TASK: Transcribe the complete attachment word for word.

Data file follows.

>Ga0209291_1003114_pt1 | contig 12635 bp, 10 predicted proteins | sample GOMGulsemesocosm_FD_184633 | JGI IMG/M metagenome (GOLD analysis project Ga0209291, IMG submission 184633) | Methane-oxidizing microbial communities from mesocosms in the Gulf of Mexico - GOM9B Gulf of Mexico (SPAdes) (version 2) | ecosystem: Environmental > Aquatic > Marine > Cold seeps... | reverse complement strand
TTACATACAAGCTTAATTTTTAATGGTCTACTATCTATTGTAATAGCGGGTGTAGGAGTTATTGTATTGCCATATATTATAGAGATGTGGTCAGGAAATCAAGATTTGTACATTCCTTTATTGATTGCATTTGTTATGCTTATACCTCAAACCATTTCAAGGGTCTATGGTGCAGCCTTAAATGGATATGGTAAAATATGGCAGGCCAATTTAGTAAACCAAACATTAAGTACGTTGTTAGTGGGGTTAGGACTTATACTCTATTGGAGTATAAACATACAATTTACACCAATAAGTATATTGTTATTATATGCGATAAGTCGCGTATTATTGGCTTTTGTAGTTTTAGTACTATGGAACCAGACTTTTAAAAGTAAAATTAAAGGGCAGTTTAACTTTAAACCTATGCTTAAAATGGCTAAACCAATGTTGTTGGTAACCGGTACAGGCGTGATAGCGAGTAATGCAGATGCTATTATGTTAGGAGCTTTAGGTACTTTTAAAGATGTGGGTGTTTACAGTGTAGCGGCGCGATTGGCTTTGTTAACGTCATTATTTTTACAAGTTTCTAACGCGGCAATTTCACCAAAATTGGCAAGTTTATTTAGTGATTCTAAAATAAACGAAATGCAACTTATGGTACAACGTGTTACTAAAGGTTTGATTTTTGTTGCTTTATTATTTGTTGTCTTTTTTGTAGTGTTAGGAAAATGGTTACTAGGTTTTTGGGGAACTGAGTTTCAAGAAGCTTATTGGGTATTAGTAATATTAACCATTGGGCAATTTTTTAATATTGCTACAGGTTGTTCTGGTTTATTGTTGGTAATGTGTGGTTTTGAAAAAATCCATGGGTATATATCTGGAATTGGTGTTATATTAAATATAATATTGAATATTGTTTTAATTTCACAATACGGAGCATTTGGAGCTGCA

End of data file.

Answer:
>Ga0209291_1003114_pt1 | contig 12635 bp, 10 predicted proteins | sample GOMGulsemesocosm_FD_184633 | JGI IMG/M metagenome (GOLD analysis project Ga0209291, IMG submission 184633) | Methane-oxidizing microbial communities from mesocosms in the Gulf of Mexico - GOM9B Gulf of Mexico (SPAdes) (version 2) | ecosystem: Environmental > Aquatic > Marine > Cold seeps... | reverse complement strand
TTACATACAAGCTTAATTTTTAATGGTCTACTATCTATTGTAATAGCGGGTGTAGGAGTTATTGTATTGCCATATATTATAGAGATGTGGTCAGGAAATCAAGATTTGTACATTCCTTTATTGATTGCATTTGTTATGCTTATACCTCAAACCATTTCAAGGGTCTATGGTGCAGCCTTAAATGGATATGGTAAAATATGGCAGGCCAATTTAGTAAACCAAACATTAAGTACGTTGTTAGTGGGGTTAGGACTTATACTCTATTGGAGTATAAACATACAATTTACACCAATAAGTATATTGTTATTATATGCGATAAGTCGCGTATTATTGGCTTTTGTAGTTTTAGTACTATGGAACCAGACTTTTAAAAGTAAAATTAAAGGGCAGTTTAACTTTAAACCTATGCTTAAAATGGCTAAACCAATGTTGTTGGTAACCGGTACAGGCGTGATAGCGAGTAATGCAGATGCTATTATGTTAGGAGCTTTAGGTACTTTTAAAGATGTGGGTGTTTACAGTGTAGCGGCGCGATTGGCTTTGTTAACGTCATTATTTTTACAAGTTTCTAACGCGGCAATTTCACCAAAATTGGCAAGTTTATTTAGTGATTCTAAAATAAACGAAATGCAACTTATGGTACAACGTGTTACTAAAGGTTTGATTTTTGTTGCTTTATTATTTGTTGTCTTTTTTGTAGTGTTAGGAAAATGGTTACTAGGTTTTTGGGGAACTGAGTTTCAAGAAGCTTATTGGGTATTAGTAATATTAACCATTGGGCAATTTTTTAATATTGCTACAGGTTGTTCTGGTTTATTGTTGGTAATGTGTGGTTTTGAAAAAATCCATGGGTATATATCTGGAATTGGTGTTATATTAAATATAATATTGAATATTGTTTTAATTTCACAATACGGAGCATTTGGAGCTGCA